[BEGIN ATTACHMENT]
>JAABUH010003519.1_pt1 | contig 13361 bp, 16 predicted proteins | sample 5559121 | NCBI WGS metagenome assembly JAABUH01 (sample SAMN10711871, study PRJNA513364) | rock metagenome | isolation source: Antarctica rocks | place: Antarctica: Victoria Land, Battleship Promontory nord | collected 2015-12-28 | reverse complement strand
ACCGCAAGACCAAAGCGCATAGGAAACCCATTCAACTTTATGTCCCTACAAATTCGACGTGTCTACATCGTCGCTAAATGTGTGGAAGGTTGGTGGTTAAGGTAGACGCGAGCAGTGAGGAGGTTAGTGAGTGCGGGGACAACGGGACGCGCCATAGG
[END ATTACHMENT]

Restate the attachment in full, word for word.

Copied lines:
>JAABUH010003519.1_pt1 | contig 13361 bp, 16 predicted proteins | sample 5559121 | NCBI WGS metagenome assembly JAABUH01 (sample SAMN10711871, study PRJNA513364) | rock metagenome | isolation source: Antarctica rocks | place: Antarctica: Victoria Land, Battleship Promontory nord | collected 2015-12-28 | reverse complement strand
ACCGCAAGACCAAAGCGCATAGGAAACCCATTCAACTTTATGTCCCTACAAATTCGACGTGTCTACATCGTCGCTAAATGTGTGGAAGGTTGGTGGTTAAGGTAGACGCGAGCAGTGAGGAGGTTAGTGAGTGCGGGGACAACGGGACGCGCCATAGG